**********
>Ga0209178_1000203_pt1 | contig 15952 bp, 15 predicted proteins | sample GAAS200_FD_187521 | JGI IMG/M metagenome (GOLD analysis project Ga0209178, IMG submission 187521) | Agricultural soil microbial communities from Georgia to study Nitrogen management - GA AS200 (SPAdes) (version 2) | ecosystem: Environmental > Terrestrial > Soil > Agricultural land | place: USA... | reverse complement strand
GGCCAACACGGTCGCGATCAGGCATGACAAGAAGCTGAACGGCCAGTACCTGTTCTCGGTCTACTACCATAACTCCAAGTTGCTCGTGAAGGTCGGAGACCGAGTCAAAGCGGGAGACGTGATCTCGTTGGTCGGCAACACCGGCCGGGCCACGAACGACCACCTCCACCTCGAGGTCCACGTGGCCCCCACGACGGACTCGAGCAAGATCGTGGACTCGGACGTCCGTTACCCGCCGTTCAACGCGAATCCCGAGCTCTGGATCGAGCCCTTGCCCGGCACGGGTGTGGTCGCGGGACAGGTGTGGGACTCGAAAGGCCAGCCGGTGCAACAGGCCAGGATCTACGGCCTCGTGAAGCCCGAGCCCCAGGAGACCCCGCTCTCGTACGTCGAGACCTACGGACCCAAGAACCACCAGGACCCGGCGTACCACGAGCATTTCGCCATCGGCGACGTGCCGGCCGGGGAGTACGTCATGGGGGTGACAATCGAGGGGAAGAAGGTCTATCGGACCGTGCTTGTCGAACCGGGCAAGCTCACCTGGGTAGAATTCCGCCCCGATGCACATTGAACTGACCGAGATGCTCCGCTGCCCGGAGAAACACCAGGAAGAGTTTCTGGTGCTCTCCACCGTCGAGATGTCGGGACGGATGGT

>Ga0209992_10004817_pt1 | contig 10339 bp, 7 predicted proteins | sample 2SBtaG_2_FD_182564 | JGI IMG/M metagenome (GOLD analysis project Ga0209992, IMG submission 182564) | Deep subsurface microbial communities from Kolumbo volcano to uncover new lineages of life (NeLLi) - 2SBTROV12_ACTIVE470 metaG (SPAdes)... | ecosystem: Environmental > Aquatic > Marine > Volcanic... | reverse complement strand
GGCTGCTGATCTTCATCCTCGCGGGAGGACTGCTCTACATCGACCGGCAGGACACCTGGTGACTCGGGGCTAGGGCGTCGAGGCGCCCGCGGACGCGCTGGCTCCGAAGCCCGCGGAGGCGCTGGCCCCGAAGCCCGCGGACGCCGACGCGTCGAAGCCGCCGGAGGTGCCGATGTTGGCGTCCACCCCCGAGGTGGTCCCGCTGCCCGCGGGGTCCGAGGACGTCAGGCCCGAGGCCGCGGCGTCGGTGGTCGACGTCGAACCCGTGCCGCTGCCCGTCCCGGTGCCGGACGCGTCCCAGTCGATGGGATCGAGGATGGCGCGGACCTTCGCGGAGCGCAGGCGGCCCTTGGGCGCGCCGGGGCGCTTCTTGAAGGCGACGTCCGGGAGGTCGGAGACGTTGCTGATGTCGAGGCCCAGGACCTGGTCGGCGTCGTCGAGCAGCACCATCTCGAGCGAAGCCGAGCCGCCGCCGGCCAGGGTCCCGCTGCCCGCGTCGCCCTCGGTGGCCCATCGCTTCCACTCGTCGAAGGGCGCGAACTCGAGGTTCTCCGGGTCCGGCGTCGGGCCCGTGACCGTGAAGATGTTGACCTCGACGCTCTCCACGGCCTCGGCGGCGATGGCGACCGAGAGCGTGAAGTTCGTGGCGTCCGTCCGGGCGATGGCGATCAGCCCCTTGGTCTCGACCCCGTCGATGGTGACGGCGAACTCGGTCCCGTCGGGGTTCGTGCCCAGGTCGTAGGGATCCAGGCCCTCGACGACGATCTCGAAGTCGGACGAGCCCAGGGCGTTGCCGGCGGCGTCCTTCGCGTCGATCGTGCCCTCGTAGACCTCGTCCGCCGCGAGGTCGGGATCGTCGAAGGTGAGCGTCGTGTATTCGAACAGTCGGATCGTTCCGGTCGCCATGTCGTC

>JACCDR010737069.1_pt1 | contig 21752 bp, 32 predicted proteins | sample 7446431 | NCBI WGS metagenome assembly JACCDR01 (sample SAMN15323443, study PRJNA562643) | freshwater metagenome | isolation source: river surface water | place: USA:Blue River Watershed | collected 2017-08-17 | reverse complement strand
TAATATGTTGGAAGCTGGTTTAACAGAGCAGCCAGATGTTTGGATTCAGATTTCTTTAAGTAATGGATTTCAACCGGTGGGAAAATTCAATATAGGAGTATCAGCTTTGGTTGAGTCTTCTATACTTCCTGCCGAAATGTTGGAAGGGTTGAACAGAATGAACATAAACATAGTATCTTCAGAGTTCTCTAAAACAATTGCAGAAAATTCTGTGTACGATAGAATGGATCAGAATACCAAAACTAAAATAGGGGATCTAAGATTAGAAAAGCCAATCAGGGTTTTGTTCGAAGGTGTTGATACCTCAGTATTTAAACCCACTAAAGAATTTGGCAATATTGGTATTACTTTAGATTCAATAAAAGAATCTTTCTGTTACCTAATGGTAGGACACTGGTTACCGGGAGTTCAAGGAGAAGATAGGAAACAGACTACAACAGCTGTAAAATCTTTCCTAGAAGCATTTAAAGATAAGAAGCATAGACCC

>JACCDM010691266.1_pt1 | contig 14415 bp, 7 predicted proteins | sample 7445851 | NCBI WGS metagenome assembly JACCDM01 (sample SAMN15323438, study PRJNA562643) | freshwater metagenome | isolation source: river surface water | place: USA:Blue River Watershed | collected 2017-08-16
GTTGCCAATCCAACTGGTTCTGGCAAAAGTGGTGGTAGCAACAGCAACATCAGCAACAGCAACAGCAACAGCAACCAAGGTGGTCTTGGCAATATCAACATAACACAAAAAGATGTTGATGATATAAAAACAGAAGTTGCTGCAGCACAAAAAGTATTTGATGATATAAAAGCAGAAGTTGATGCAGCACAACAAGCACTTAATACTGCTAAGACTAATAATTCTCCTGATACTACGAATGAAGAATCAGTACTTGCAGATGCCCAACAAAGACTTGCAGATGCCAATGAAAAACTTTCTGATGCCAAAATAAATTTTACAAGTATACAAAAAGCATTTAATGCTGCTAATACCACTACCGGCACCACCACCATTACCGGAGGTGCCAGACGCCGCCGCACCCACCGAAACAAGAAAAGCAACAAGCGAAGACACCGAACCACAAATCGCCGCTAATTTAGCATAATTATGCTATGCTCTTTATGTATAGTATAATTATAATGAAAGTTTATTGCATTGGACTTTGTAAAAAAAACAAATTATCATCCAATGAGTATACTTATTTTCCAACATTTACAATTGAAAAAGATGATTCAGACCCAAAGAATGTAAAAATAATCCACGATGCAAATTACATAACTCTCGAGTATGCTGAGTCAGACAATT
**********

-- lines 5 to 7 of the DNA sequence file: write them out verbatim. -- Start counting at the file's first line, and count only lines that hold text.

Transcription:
>JACCDR010737069.1_pt1 | contig 21752 bp, 32 predicted proteins | sample 7446431 | NCBI WGS metagenome assembly JACCDR01 (sample SAMN15323443, study PRJNA562643) | freshwater metagenome | isolation source: river surface water | place: USA:Blue River Watershed | collected 2017-08-17 | reverse complement strand
TAATATGTTGGAAGCTGGTTTAACAGAGCAGCCAGATGTTTGGATTCAGATTTCTTTAAGTAATGGATTTCAACCGGTGGGAAAATTCAATATAGGAGTATCAGCTTTGGTTGAGTCTTCTATACTTCCTGCCGAAATGTTGGAAGGGTTGAACAGAATGAACATAAACATAGTATCTTCAGAGTTCTCTAAAACAATTGCAGAAAATTCTGTGTACGATAGAATGGATCAGAATACCAAAACTAAAATAGGGGATCTAAGATTAGAAAAGCCAATCAGGGTTTTGTTCGAAGGTGTTGATACCTCAGTATTTAAACCCACTAAAGAATTTGGCAATATTGGTATTACTTTAGATTCAATAAAAGAATCTTTCTGTTACCTAATGGTAGGACACTGGTTACCGGGAGTTCAAGGAGAAGATAGGAAACAGACTACAACAGCTGTAAAATCTTTCCTAGAAGCATTTAAAGATAAGAAGCATAGACCC

>JACCDM010691266.1_pt1 | contig 14415 bp, 7 predicted proteins | sample 7445851 | NCBI WGS metagenome assembly JACCDM01 (sample SAMN15323438, study PRJNA562643) | freshwater metagenome | isolation source: river surface water | place: USA:Blue River Watershed | collected 2017-08-16